Sleep Apnea and Post-Traumatic Stress Disorder

Understanding and Managing Sleep Apnea and PTSD

doctor reading sleep chart
Inside a Madigan Army Medical Center Sleep Study. Flickr/Army Medicine

If you have posttraumatic stress disorder (PTSD) and have difficulty sleeping, you may have sleep apnea--shallow breathing or brief pauses in your breathing during sleep. Sleep apnea and PTSD often occur together.

How common is it to have sleep apnea and PTSD? Many people with a diagnosis of PTSD have sleeping problems. In fact, difficulty falling and/or staying asleep is one of the hyperarousal symptoms of PTSD.

In fact, a recent clinical study looked at sleep problems among soldiers returning from combat and diagnosed with PTSD: Almost two-thirds had sleep apnea.

What Is Sleep Apnea?

If you have sleep apnea, you may often experience one or more brief pauses (a few seconds to minutes) in your breathing or breathe shallowly while sleeping.

Normal breathing eventually starts up again; however, the pauses can greatly disrupt your sleep and may also prevent you from going into a deep sleep. The result? Sleep that is not satisfying or refreshing.

You could have sleep apnea but not know it. Although common, it often goes undiagnosed. Most people figure out they have it when a bed partner notices the sleep apnea symptoms.

Symptoms of Sleep Apnea

The tell-tale signs of sleep apnea include:

  • Constant loud snoring
  • Choking or gasping for air at night
  • Feeling tired and sleepy during the day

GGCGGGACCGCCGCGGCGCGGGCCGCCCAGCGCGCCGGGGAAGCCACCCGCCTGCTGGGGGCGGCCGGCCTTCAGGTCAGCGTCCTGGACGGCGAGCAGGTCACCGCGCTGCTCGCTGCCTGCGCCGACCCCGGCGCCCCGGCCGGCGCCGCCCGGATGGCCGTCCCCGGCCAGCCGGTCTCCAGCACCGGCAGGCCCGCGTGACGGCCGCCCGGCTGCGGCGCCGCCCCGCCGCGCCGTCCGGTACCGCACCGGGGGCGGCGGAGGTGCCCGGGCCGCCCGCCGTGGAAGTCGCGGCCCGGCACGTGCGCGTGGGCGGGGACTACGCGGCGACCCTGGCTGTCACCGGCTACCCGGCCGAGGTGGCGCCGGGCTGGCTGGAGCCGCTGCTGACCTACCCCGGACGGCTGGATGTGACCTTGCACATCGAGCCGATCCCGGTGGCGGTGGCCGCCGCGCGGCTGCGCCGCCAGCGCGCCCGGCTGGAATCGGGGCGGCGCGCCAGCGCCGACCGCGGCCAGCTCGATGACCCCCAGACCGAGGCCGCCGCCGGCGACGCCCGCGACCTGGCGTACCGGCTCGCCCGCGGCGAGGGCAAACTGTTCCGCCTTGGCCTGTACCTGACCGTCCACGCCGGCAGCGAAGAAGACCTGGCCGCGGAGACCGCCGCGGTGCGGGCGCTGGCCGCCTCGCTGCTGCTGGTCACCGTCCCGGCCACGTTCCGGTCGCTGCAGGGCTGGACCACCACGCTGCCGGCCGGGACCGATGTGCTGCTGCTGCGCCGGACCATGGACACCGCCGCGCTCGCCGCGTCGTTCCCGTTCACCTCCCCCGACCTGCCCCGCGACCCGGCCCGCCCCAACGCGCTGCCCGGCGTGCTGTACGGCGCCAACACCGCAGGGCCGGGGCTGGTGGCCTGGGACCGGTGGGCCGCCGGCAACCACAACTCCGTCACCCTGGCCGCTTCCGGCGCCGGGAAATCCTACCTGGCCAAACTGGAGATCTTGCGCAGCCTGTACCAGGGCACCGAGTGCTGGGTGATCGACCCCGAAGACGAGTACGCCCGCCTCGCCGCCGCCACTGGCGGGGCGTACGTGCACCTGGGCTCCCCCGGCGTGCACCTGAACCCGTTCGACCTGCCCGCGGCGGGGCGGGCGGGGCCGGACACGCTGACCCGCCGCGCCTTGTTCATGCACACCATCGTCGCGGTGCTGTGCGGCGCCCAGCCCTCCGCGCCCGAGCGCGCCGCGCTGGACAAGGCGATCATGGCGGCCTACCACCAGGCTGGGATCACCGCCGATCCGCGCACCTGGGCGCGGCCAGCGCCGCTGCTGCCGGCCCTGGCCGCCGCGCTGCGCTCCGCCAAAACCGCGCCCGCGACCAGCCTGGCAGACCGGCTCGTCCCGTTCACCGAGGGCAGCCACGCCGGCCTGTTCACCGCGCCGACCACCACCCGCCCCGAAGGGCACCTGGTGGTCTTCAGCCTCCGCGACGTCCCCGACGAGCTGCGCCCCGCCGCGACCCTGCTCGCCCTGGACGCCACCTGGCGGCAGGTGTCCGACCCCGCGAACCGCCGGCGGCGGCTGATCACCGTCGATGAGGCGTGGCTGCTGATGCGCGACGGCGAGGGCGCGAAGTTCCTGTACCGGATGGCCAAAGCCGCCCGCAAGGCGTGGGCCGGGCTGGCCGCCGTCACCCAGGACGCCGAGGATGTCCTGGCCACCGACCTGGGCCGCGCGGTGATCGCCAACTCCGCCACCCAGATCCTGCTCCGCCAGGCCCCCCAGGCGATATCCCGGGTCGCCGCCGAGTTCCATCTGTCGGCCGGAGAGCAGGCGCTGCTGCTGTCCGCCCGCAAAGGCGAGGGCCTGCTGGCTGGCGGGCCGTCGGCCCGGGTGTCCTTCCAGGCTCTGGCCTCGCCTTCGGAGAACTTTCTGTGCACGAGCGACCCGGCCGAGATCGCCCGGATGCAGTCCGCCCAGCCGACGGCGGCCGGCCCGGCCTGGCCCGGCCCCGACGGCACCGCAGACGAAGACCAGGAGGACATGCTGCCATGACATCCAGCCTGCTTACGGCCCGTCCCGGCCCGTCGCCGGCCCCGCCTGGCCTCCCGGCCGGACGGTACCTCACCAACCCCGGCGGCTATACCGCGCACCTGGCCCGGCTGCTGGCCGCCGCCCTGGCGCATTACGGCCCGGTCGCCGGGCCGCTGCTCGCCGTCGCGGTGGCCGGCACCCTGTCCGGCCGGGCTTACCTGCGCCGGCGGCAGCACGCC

• Headaches, especially in the morning
  • Concentration or memory problems
  • Being jarred out of sleep at night due to lack of air

Why Does Sleep Apnea Develop?

Sleep apnea has a number of causes:

  • Your throat muscles and tongue may relax more than normal during sleep, preventing your airway from staying open.
  • Your tongue and tonsils may be large compared to the opening into your airway.

Sleep apnea is also more common in men than women and in racial/ethnic minority groups. It may also have a genetic basis. If someone in your family has sleep apnea, you have a higher risk of developing it.

Sleep apnea has also been connected with a number of diseases and unhealthy behaviors, including diabetes, high blood pressure, and smoking.

Sleep Apnea in People with PTSD

Researchers haven't yet begun to explore why people with PTSD may be more likely to develop sleep apnea. But it is known that people with PTSD often show many sleep apnea risk factors. They may be more prone than people without PTSD to:

Managing Your Sleep Apnea and PTSD

Your first step is finding out if you have sleep apnea.

If you're diagnosed with it, you can learn more about sleep apnea and its treatment from Dr. Brandon Peters in the About.com guide to sleep. There are also a number of easy things you can do to improve your sleep in general. Check out this article for some basic ways of improving your sleep quality as part of managing your PTSD.

Sources:

Harvey, A. G., Jones, C., & Schmidt, D. A. (2003). Sleep and posttraumatic stress disorder: A review. Clinical Psychology Review, 23, 377-407.

Orr, N., Carter, K., Collen, J. F., Hoffman, M., Holley, A. B., & Lettieri, C. J. (2010). Prevalence of sleep disorders among soldiers with combat-related posttraumatic stress disorder. CHEST, 138, 704A.

U.S. Department of Health and Human Services, National Institutes of Health (August 2010). Sleep Apnea: http://www.nhlbi.nih.gov/health/dci/Diseases/SleepApnea/SleepApnea_WhatIs.html

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